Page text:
This doesn't bode well...

This doesn’t bode well…

Rapping into Cha No gave us some respite from the wind, which we of course wasted by turning the corner and starting up Arch Enemy. Nearly 2 hours of groveling ensued, eventually digging through the cornice and secure ground only to be entirely in the path of the wind. I really wish my goggles weren’t securely stowed in my pack at the top of the rap-in point.

The rest of the day was cake: We stayed out of the wind, climbed some cruiser moderate lines, and made it back to the cars just before dark. First at the cliff, last to leave – a sign of a good day of climbing!

Finding more reasonable protection on Chimney Rib

Finding more reasonable protection on Chimney Rib







Day Two: Don’t Trust the Locals

One of the unique things about Scotland is that you need to earn your climbing. Approaches of an hour and a half are short in Scotland. Day two saw us driving to Glen Coe (some 2+ hours from the Glenmore Lodge where we were staying) to head up to climb at Stob Coire nan Lachlan (I doubt this is how you spell it, but another thing about the Scots, they don’t speak the same language as we do!). It’s about a 90 minute uphill hike into the “Corrie”, unless you head up the wrong valley first!

Fortunately, we didn’t get too far up the wrong valley and only added about 40 minutes of walking to our day. Once in the proper Corrie (probably around 11am), we found parties on nearly everything, but we timed it well enough not to have to wait too long for one of the classics in the area – Scabbard Chimney. Unfortunately, we didn’t really find the chimney – too much snow and ice! Instead of pushing ourselves and seeing how Scottish grades really related to what I was used to here in the US, we just had a quick romp.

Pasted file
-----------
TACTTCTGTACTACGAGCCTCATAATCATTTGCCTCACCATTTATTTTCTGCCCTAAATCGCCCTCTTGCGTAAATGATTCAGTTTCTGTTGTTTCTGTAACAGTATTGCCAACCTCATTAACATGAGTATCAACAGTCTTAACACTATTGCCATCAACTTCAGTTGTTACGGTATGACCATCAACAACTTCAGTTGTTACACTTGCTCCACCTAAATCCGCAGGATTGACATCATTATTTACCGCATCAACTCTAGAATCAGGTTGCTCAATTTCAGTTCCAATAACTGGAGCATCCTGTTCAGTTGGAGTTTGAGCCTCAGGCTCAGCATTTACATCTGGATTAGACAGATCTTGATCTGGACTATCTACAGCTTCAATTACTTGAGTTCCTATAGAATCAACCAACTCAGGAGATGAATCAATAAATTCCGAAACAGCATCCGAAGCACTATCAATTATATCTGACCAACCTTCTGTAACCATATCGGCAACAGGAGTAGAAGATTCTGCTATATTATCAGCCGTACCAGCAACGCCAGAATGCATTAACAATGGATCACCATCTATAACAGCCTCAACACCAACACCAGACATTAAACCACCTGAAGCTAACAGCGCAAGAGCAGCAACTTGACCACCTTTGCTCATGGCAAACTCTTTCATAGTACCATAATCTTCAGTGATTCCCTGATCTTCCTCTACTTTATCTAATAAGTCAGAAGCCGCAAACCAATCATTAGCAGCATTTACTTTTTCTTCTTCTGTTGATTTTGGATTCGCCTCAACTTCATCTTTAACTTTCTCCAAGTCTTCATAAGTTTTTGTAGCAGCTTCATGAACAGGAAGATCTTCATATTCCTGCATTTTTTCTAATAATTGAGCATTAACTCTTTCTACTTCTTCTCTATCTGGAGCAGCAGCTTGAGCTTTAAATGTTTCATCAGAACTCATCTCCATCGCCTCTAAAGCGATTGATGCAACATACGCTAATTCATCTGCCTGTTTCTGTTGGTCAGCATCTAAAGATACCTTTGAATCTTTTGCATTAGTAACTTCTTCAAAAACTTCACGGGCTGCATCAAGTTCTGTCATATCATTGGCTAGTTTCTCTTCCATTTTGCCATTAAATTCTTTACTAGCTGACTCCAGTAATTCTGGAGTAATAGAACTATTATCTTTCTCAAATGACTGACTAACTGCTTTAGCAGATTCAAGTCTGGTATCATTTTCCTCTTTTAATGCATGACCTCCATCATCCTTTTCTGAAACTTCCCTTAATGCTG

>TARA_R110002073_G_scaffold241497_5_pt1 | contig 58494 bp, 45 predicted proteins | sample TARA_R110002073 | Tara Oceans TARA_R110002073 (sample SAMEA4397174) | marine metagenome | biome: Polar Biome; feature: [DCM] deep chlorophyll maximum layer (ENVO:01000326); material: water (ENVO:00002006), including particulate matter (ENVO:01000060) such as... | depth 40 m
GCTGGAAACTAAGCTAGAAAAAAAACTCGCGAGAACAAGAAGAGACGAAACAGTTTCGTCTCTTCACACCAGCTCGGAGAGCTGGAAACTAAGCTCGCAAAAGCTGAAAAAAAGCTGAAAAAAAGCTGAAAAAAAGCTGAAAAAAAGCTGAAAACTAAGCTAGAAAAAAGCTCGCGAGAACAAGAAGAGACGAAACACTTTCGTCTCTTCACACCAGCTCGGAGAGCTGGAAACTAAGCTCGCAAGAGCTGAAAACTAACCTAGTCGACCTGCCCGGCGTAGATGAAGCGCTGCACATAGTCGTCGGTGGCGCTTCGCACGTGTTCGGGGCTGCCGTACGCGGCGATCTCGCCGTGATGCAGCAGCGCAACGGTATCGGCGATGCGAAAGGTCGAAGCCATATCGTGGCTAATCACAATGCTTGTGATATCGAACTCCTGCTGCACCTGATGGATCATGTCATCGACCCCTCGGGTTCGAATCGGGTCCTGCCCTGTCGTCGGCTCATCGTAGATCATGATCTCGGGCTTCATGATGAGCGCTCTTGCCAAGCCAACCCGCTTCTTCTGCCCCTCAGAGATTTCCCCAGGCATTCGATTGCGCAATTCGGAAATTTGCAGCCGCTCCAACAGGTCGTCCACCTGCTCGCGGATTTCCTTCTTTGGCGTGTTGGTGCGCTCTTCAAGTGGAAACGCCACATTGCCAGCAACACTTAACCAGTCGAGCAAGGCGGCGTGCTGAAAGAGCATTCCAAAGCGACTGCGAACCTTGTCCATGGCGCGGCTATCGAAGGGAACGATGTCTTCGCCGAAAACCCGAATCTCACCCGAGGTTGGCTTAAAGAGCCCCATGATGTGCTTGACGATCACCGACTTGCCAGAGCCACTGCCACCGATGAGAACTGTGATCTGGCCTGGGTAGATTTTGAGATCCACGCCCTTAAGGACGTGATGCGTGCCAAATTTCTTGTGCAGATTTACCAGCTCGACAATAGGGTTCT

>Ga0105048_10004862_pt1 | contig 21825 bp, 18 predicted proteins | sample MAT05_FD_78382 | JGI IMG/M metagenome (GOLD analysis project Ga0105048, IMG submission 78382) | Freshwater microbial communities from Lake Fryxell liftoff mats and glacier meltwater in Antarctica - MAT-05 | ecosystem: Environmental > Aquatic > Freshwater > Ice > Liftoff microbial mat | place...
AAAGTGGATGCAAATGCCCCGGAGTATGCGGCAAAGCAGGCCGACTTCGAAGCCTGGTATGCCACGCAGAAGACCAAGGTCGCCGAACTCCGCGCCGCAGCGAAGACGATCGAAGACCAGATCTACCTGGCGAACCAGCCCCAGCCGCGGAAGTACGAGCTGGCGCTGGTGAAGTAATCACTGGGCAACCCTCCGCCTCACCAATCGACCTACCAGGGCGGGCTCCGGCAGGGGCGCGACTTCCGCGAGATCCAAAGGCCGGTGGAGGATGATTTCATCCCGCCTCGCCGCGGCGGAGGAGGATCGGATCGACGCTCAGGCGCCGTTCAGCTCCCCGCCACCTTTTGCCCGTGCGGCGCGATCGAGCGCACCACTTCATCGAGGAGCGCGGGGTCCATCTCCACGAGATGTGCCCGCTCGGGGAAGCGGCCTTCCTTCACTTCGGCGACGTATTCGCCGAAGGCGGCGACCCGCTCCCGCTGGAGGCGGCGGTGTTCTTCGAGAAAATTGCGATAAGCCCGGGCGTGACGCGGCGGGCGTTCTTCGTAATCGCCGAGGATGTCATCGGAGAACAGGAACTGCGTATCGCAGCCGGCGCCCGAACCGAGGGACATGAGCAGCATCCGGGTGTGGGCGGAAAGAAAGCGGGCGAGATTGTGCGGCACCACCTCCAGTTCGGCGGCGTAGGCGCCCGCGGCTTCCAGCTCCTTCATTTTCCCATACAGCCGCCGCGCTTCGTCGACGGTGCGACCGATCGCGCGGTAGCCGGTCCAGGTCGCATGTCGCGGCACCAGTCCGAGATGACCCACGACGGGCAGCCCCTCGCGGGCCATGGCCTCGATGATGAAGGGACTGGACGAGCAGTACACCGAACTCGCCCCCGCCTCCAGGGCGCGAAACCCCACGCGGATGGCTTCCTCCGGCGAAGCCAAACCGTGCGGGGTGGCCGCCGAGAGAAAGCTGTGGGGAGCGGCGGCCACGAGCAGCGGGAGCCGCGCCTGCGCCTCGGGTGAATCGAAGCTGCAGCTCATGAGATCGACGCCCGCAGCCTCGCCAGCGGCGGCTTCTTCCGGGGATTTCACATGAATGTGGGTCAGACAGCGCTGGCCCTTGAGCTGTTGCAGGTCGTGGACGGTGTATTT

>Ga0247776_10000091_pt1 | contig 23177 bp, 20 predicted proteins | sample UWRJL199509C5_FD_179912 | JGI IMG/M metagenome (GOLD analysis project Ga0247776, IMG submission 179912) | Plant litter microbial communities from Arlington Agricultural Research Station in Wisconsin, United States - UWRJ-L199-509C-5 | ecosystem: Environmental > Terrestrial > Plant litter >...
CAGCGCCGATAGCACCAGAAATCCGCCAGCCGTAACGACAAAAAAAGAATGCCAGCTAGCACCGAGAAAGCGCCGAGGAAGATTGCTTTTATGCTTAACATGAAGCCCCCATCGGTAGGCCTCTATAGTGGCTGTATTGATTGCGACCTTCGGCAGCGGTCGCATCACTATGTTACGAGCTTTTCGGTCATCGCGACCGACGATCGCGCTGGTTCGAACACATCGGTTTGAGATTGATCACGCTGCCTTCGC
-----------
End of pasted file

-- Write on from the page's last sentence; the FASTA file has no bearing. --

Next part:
Where's the chimney? Stuart Lade finds cruiser climbing on Scabbard Chimney

Where’s the chimney? Stuart Lade finds cruiser climbing on Scabbard Chimney

We then did another classic line – Ordinary Route. Again, deep snow and a lack of gear added a little bit of spice to the occasion on otherwise quite straight-forward climbing.


Day Three: Best Laid Plans

There is one mountain in Scotland that does NOT involve a long approach: Meall Gorm. Two and a half hours of driving saw us at the base with only a 15-minute approach between us and the cliff.

NOT winter conditions

NOT winter conditions

Unfortunately it also saw temperatures at about 5 degrees celsius and nearly a complete lack of winter conditions on our intended lines. Up the soggy gully it was to make sure we got some climbing in!

Nothing like climbing liquid mud and loose rock...

Nothing like climbing liquid mud and loose rock…






How you salvage a day... drytool soloing!